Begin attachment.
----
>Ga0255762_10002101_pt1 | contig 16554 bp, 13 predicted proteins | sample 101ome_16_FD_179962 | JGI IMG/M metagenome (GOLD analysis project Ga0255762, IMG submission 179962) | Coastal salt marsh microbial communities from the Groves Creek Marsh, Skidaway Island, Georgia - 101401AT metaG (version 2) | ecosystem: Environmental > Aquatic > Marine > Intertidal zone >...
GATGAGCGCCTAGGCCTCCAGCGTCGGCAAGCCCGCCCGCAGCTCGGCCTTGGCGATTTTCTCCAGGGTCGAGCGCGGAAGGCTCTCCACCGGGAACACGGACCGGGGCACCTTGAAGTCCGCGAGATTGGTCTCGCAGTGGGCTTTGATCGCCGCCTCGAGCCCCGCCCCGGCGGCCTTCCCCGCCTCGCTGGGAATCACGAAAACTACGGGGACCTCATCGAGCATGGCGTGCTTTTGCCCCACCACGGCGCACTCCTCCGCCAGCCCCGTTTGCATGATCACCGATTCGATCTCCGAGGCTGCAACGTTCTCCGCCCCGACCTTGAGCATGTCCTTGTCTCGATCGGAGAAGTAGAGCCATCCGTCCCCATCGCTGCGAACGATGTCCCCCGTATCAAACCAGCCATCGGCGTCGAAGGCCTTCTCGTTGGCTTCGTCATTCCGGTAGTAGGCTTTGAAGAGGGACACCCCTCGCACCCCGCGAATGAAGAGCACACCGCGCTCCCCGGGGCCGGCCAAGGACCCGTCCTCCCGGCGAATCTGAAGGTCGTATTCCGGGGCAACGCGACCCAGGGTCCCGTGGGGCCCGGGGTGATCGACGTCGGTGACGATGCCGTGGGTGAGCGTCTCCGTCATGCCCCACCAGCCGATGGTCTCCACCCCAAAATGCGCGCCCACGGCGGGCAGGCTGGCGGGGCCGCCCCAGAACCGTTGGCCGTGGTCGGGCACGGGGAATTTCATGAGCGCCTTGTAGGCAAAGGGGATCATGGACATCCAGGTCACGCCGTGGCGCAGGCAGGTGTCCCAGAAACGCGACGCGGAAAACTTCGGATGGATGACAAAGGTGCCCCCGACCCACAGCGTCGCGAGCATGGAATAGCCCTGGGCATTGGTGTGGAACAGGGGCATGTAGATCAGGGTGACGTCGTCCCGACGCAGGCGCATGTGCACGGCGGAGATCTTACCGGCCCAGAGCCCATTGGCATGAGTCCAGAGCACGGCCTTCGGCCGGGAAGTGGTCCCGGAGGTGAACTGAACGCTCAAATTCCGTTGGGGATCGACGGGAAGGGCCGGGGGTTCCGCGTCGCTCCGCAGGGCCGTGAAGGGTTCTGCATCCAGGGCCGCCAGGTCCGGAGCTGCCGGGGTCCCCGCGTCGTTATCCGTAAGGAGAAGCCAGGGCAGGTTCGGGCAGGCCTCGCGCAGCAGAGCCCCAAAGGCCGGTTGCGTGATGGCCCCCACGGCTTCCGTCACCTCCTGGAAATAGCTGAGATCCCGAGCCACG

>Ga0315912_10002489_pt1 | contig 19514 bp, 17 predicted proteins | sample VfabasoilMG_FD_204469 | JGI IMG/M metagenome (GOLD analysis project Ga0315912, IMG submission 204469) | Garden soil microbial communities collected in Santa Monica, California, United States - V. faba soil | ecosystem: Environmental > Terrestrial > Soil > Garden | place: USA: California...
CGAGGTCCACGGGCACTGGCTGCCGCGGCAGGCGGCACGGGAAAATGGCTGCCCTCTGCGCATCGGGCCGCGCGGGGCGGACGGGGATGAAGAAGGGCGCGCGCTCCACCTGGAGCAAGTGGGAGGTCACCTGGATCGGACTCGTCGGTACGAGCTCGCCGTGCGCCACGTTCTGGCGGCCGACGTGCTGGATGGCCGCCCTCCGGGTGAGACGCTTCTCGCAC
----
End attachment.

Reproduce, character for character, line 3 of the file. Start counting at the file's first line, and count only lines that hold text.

>Ga0315912_10002489_pt1 | contig 19514 bp, 17 predicted proteins | sample VfabasoilMG_FD_204469 | JGI IMG/M metagenome (GOLD analysis project Ga0315912, IMG submission 204469) | Garden soil microbial communities collected in Santa Monica, California, United States - V. faba soil | ecosystem: Environmental > Terrestrial > Soil > Garden | place: USA: California...